Like a good wine, America’s food scene has matured wonderfully over the years.
Foodies fancying a US holiday with a slice of American pie can take a bite of the Big Apple’s bagels, chow down on Boston’s clam chowder, be a big cheese with Philadelphia’s Philly Steak – and tuck into many more iconic dishes in cities across the States. But dining out in the States is now a culinary delight.
One city yet to make it onto the main course for British visitors is Baltimore. A stone’s throw from the nation’s capital, Washington DC, and nestling at the top of Chesapeake Bay, it may still rank as a side dish for us. But this Maryland city famous as the birthplace of the US national anthem, Star-Spangled Banner (it was written during a bombardment of Fort McHenry by the British in the War of 1812), is a firm favourite with American diners.
Restaurant rater Zagat ranked it at number two in its list of top US food cities in 2015 and it was in its top 30 of America’s most exciting food cities in 2017.
Having last visited Baltimore 15 years ago, I am long overdue seconds. I’m on a gastro tour and I want to taste the reborn Baltimore.
Getting there is easy, thanks to the WOW Air service from Gatwick, with a change of plane in Reykjavik, Iceland, flying into Baltimore Washington International Airport. My journey is made even smoother by dropping my car off outside the terminal at Gatwick, handing the keys over to a driver with I Love Meet and Greet. No more long-stay car parks for me, hauling bags on and off courtesy buses after driving round for ages looking for a parking spot. I really do love meet and greet services – and they offer great value, too.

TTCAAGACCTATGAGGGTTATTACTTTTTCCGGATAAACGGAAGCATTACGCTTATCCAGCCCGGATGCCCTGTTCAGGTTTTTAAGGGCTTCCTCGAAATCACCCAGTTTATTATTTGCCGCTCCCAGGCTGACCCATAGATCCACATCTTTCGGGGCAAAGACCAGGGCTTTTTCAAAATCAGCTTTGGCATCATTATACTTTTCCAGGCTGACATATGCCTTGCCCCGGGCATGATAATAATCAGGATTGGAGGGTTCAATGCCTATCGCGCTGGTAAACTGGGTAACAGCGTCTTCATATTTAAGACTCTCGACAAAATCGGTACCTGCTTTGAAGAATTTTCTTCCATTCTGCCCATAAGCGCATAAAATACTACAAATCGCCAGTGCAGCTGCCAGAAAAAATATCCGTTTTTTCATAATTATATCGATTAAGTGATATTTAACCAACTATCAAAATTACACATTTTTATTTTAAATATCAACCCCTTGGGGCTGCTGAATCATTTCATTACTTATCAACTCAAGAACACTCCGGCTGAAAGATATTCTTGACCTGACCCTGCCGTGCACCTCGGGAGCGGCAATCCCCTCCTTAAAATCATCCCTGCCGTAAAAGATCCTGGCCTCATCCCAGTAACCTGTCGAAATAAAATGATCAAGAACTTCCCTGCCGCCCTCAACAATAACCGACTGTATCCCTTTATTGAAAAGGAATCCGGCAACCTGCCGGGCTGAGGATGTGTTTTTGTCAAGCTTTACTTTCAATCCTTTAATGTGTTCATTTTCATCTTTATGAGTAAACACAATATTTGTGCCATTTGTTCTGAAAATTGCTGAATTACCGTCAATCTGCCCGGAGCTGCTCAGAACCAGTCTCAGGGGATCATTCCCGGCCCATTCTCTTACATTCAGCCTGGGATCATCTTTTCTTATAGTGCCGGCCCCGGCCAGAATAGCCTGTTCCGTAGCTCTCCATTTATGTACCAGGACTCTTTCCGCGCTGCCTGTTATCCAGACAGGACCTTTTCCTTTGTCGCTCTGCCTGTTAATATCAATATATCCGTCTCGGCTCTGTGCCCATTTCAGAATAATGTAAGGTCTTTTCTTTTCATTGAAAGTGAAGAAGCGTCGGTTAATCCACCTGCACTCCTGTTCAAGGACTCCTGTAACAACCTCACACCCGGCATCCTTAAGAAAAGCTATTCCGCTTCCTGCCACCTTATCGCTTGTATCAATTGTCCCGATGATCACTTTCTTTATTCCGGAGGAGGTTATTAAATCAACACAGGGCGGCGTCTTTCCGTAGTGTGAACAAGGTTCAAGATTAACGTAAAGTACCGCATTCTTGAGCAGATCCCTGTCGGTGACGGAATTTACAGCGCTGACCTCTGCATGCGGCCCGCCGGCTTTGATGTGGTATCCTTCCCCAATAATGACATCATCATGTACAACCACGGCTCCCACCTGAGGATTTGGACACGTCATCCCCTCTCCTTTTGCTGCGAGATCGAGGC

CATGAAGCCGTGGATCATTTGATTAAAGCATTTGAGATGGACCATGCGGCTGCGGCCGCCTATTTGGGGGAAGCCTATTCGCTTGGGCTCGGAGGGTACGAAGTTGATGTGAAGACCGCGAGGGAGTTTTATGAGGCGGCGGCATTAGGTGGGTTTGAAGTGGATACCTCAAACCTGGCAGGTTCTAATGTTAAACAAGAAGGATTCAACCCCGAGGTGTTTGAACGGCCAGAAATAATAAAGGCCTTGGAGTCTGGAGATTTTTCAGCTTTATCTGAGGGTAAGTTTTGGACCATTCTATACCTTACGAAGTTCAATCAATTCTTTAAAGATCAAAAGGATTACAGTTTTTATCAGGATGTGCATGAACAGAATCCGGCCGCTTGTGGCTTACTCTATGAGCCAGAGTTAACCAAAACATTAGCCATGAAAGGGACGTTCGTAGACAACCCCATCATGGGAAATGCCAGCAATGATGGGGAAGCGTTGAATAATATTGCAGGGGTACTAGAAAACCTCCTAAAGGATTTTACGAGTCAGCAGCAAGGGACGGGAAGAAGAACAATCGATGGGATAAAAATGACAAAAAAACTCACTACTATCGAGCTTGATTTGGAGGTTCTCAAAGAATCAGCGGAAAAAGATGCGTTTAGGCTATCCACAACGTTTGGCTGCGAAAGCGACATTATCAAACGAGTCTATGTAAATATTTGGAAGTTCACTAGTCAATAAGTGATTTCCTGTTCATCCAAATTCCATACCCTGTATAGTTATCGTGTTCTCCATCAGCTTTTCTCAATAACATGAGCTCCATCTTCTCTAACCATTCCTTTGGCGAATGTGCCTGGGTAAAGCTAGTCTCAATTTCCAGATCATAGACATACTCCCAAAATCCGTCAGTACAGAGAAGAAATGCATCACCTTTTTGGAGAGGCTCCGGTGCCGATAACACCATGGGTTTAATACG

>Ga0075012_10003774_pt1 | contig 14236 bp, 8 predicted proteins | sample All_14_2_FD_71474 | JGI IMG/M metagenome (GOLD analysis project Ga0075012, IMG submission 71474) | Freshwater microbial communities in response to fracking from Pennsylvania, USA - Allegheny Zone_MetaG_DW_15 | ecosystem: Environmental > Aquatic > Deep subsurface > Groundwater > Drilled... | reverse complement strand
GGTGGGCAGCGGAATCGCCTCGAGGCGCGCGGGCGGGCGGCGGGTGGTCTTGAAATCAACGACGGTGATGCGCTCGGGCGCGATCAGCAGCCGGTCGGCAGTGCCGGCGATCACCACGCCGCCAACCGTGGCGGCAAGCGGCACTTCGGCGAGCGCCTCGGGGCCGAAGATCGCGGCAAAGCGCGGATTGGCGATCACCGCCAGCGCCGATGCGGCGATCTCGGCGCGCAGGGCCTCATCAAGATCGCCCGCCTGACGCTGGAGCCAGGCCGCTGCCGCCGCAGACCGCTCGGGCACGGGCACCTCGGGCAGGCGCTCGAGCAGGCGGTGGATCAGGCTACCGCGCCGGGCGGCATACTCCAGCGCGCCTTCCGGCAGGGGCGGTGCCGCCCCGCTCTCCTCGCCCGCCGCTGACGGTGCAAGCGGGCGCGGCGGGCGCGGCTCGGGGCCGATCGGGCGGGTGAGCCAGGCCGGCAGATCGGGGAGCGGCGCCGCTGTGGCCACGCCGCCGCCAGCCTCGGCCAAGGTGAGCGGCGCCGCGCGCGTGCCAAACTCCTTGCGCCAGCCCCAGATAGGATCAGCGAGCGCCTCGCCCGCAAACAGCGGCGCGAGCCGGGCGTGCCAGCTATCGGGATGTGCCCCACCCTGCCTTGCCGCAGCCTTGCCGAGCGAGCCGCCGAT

Less than half an hour after being picked up at Baltimore’s airport, I’m looking out over the city’s picturesque Inner Harbour from my hotel room at the Royal Sonesta Harbour Court.
Historically a blue-collar city, seafood has always been Baltimore’s typical fare. As my host from Visit Baltimore explains, recent years have brought food styles from regions and cultures as diverse as South America, the Mediterranean, India and South East Asia, with chefs innovating and even collaborating by having pop-ups in each other’s restaurants or swapping sommeliers. There are also several Michelin-starred chefs. As a result, Baltimore is now firmly on the map for its cuisine.
I retire for the night, my appetite well and truly whetted. Next morning, breakfast is at contemporary eatery Modern Cook Shop, in the trendy Fell’s Point neighbourhood, which boasts 120 pubs and bars.
Wire cages full of old food tins and packets form screens between tables. The waitress recommends house-made scrapple (like a sliced sausage loaf) with eggs. It doesn’t disappoint.
Quaint 18th century merchants’ houses line the Fell’s Point waterfront opposite the chic, new Sagamore Pendry Baltimore Hotel, set in the old harbourmaster’s building across the Patapsco River from clothing giant Under Armour’s HQ. The hotel is owned by its CEO, Kevin Plank.
I take a break from eating to enjoy a bird’s eye view of Baltimore in a six-passenger Bell 407 helicopter with Charm City Helicopters. On the 15-minute aerial tour, pilot and co-founder Freddie Ephrahim points out highlights including the Inner Harbour, the stadiums of the Baltimore Ravens NFL team and Baltimore Orioles baseball team and the star-shaped Fort McHenry, at the tip of a peninsula jutting into the Patapsco River.